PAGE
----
Slovak National Archives


Category: Administrative institutions

Architect: Vladimír Dedeček
Interior design: Jaroslav Nemec
Location: Drotárska cesta 42, Bratislava
Design: 1970–1974
Built in years: 1976–1983

Predpolie konferenčnej sály dotvárajú viaceré výstavné artefakty

The monumentally looking building, designed in the spirit of socialist realism, is a national treasury of the most important documents of Slovak history dating back to the 12th century. Located in the building towering in the designed urban development of Holý Hill (Holý vrch), it houses the premises for archiving documents related to activities of the central bodies of the Slovak Republic and their predecessors, as well as scientific-research, methodological-management, and training workplaces in the field of archival science. 


The building constructed using a monolithic reinforced concrete skeleton consists of four prismatic multi-storey masses surrounded by a two-storey ring mass in the lower part. The building’s interiors and furnishings are subject to specific requirements arising from the archiving process, high load on the ceilings, special regime in the context of the required physical quantities, as well as the morphology of the sloping terrain itself. The defined material-spatial scheme finds its natural reflection in the layout composition presenting principles of progressive functionalism. The basis of the layout is in the central core of the depository, around the perimeter of which there are administrative and specialised workplaces, study rooms, laboratories, and technical facilities. The lower floors also include restoration and conservation workshops, a photo studio, and other type-specific rooms. 


Despite the administrative character of the building, one can find in it artistically identical features and specific attributes of construction and furniture design. These are noticeable especially in the spaces intended for the public, represented mainly by the conference hall and study rooms. At the time of its creation, the technologically advanced conference hall with a capacity of 180 seats boasted a high-quality sound system, modern cinema technology, and the existence of interpretation booths. The artistic dominants of the hall were the sculpturally designed wall panelling and the now-removed shaped suspended ceiling, which, in addition to its artistic role, also contributed to optimising the acoustics. The wooden bench seating and the counter in front are still present, reminding one of the original visual appearances of the hall. From a functional and design standpoint, the interior of the research room attracts attention, featuring a library, study tables, and semi-enclosed study boxes with microfilm reading devices. The atypical table design is reminiscent of the building’s “rings” in its morphology, and the column cladding seems to refer to the tectonics of the building’s basic vertical masses.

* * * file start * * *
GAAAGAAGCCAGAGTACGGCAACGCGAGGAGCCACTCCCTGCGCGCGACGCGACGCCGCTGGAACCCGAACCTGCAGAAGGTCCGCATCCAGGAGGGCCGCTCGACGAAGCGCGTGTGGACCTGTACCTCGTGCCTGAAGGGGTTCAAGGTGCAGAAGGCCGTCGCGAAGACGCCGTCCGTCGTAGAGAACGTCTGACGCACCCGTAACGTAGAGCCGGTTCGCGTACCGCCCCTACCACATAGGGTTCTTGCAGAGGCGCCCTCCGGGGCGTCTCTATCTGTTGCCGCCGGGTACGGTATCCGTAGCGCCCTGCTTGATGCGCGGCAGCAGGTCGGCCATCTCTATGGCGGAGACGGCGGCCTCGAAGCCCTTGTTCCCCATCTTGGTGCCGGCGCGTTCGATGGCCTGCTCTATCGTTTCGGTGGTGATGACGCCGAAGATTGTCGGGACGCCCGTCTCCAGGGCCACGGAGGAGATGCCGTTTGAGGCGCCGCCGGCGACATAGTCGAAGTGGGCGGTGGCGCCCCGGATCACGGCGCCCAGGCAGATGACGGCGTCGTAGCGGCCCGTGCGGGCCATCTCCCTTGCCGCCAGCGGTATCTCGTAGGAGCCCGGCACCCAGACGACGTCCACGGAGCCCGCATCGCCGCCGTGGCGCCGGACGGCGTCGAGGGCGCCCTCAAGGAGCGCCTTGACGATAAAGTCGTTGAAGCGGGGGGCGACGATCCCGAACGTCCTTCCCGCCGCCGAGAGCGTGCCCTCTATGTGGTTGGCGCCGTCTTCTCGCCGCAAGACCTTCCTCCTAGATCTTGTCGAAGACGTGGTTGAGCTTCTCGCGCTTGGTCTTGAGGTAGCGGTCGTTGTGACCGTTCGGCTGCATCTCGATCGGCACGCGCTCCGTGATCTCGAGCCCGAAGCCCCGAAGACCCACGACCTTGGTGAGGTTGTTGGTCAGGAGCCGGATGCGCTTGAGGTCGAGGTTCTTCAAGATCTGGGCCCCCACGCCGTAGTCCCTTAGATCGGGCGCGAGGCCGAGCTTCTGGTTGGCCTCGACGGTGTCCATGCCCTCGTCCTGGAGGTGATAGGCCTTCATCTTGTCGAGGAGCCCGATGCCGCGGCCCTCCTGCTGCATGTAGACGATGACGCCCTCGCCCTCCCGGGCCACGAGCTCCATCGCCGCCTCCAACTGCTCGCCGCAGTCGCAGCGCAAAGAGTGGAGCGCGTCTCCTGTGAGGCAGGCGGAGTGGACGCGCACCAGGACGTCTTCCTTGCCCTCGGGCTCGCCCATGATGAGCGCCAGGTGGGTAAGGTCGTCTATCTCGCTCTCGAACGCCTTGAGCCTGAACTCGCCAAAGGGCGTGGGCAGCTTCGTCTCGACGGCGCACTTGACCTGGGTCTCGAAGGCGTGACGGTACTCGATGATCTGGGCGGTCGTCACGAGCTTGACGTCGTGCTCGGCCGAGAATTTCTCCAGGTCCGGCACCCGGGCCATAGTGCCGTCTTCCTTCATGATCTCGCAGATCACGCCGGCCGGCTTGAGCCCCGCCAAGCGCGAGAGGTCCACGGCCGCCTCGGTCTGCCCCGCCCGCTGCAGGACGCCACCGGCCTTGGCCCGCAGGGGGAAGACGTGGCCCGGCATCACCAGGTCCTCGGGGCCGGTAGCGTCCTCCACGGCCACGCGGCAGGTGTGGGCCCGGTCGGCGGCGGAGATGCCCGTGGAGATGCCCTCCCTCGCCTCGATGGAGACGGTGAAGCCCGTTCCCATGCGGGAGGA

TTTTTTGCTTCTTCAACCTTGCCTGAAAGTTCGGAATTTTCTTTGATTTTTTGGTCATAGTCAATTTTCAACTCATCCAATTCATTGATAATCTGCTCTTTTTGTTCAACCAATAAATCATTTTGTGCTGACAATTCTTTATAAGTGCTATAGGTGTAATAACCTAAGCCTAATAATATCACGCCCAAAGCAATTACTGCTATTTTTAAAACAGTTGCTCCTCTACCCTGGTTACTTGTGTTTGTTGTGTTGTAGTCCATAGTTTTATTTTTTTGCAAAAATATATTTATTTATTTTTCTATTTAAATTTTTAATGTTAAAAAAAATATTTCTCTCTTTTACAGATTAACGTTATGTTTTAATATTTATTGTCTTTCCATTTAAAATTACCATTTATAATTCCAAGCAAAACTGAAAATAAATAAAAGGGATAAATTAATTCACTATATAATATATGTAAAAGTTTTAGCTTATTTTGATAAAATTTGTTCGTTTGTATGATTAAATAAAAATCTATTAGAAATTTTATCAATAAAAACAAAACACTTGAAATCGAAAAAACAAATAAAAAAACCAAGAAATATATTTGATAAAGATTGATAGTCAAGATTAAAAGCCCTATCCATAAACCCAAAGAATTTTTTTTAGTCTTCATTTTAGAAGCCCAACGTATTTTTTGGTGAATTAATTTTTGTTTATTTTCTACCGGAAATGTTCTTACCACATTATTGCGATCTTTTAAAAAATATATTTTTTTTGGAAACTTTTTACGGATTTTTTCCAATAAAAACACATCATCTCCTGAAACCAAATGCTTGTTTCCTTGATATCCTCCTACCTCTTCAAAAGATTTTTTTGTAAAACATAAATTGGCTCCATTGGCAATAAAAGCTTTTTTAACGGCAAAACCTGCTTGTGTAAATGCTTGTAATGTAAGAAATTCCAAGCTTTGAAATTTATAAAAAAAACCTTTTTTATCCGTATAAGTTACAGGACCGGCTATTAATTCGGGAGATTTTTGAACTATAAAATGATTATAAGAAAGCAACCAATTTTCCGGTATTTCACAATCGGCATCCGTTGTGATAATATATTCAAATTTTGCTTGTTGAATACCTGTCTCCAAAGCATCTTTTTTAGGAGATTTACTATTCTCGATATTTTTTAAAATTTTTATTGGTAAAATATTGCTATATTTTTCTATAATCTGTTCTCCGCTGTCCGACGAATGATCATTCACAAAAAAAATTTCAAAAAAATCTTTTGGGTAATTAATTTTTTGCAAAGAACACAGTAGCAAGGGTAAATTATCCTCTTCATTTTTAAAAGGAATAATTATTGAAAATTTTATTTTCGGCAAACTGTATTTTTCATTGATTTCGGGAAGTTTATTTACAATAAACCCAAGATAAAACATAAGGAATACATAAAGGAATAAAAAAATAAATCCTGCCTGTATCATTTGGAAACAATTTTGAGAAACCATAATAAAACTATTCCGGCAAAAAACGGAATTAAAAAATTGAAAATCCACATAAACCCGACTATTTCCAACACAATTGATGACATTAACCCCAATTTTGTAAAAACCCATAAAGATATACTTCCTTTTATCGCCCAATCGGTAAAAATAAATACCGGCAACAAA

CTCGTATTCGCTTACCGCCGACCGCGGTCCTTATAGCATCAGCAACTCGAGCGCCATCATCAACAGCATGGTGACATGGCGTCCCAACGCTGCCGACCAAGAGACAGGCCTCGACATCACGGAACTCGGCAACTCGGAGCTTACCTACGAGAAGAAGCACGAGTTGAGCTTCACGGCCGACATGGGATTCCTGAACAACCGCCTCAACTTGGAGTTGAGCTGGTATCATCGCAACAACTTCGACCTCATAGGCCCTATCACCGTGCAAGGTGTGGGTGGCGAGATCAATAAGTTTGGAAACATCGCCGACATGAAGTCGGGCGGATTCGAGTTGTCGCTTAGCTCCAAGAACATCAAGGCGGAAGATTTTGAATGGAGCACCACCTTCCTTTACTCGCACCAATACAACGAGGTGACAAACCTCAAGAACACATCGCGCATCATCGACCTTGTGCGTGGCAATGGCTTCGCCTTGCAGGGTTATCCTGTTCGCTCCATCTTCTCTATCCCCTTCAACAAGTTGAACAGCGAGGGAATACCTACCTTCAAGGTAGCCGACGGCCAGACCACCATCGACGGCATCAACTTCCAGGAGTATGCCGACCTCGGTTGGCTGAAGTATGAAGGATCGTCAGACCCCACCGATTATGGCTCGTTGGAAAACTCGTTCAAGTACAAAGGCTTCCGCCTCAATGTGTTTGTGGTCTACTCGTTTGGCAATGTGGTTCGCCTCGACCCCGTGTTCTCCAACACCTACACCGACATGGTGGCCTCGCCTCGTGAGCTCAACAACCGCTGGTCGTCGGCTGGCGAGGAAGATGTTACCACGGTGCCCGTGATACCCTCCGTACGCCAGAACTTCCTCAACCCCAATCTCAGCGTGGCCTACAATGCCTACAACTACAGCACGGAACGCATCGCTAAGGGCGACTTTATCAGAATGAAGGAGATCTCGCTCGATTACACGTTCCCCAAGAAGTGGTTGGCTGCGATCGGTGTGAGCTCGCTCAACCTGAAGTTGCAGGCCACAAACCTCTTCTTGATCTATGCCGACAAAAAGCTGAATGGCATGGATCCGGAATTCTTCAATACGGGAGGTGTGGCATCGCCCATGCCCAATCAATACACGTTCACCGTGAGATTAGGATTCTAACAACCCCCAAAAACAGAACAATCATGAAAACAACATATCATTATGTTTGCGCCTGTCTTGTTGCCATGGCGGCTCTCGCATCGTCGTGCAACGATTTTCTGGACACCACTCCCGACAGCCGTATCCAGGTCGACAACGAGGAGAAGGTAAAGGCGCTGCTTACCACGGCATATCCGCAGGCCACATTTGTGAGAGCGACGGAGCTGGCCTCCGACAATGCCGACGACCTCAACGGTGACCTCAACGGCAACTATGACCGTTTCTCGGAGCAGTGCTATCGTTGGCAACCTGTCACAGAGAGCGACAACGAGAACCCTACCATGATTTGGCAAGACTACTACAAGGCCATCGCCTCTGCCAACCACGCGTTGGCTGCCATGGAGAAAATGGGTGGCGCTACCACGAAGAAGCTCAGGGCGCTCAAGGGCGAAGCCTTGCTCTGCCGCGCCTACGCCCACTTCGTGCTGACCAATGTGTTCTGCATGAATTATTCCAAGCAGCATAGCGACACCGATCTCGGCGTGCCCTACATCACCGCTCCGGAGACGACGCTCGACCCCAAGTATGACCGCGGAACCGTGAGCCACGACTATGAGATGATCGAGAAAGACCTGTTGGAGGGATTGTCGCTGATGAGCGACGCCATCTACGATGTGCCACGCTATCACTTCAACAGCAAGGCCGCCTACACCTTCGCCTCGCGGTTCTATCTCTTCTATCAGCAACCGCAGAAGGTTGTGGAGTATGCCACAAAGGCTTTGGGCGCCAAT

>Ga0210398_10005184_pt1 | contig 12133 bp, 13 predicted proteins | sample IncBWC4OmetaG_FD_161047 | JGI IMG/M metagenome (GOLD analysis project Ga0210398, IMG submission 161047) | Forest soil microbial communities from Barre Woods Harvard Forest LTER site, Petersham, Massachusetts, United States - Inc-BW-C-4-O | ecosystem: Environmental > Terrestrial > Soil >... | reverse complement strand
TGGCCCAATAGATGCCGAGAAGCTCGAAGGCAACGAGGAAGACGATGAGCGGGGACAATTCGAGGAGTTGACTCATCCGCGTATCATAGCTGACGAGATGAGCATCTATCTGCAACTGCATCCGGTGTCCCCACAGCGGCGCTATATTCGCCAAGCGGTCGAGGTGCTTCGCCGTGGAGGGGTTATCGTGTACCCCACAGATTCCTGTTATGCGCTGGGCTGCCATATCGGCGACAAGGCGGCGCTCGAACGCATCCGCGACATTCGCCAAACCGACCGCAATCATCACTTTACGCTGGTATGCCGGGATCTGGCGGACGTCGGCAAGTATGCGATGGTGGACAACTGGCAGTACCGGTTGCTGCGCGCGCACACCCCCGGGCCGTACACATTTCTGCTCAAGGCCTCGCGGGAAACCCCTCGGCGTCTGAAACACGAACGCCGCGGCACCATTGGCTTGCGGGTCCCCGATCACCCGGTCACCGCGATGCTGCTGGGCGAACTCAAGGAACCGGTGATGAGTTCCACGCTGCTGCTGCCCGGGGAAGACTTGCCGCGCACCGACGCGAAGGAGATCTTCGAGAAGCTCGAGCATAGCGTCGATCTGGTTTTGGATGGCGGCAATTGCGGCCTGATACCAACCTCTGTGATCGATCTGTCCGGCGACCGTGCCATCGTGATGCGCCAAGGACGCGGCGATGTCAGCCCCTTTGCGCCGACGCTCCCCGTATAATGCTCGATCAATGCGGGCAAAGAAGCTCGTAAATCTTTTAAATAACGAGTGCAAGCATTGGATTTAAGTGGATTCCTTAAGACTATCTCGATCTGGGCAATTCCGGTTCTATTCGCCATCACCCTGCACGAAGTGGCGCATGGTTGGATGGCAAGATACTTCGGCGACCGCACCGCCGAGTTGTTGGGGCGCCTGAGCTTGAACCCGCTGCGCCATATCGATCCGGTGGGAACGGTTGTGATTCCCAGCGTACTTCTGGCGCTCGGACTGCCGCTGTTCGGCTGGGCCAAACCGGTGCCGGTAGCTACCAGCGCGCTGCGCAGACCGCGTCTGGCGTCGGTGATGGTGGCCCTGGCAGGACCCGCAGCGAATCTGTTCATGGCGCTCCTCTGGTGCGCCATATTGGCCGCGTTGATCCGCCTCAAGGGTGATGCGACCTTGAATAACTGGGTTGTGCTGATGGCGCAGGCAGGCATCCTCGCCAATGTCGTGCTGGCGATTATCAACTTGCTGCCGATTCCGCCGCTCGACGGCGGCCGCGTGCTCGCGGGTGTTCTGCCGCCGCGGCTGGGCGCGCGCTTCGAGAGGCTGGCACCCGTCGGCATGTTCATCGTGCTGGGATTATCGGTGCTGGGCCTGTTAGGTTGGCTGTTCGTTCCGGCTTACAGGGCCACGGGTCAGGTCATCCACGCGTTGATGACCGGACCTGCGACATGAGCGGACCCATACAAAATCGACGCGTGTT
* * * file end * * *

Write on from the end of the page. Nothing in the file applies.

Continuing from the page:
“The floors and partly also the walls of the communal areas are finished with grey and white distinctly veined marble, which materially complements the carpet and the ubiquitous wooden slatted panelling, coloured orange due to the passage of time. The expression of the panelling is continued by the massive stair handrails attached to the wall by brass plated brackets. The skirting boards and partly also the film library area are lined with dark grey slate. The expressive style of socialist realism is also reflected in the interior furnishings, such as the custom-made massive wooden and upholstered furniture.” [4] The colourfulness of the facade with the presence of typical Slavic colours in the form of white facade tiles and red glass mosaic finds only a partial response in the interiors. In the publicly accessible parts, the predominant colour scheme is wooden panelling in combination with white wall and floor surfaces. 

Branko Sedlák summarised his initial impressions of the building with the following words: “The building looks massive, stable and yet airy thanks to its segmentation. The archive building attracts the eye from afar with its cube-shaped appearance and red colour. Entering the building, one is surprised by the cramped interior of the foyer with doors opening to all sides. Its form appeals to visitors especially in the communal areas, which give a pleasant warm impression, are bright enough, and they provide beautiful views of the Mountain Park (Horský park) and the Kramáre hill. The upper floors offer a panoramic view of almost the entire city. The research room is pleasant, warm and full of light, and its atmosphere encourages one to study the archival documents for a long time.” [4] Due to its age, there is a visible mark of time in the interiors and on the facade of the building. Multiple premises, especially those that have never been renovated, including administrative sections and laboratories, deserve necessary reconstruction or renovation, not only because of their societal significance.

Used sources
  1. Mitášová, Monika: Vladimír Dedeček: Interpretácie architektonického diela. [Vladimír Dedeček: Interpretation of the architectural work.] The Slovak National Gallery, 2020
  2. Slovenský národný archív. Oznamy a aktuality.  [The Slovak National Archives. Announcements and news.] Website of the Ministry of Interior of the Slovak Republic. Available at:
  3. Vojtková, Viera: Štátny ústredný archív SSR. Nová bratislavská dominanta. [The State Central Archive of the SSR. Bratislava’s new landmark.] In: Projekt 4-5/286-287/85, 1985
  4. Sedlák, Branko: Slovenský národný archív. [The Slovak National Archives.] Seminar paper for the Public Interior course, Faculty of Architecture and Design STU Bratislava, Summer Term 2022–23
Photo documentation

Branko Sedlák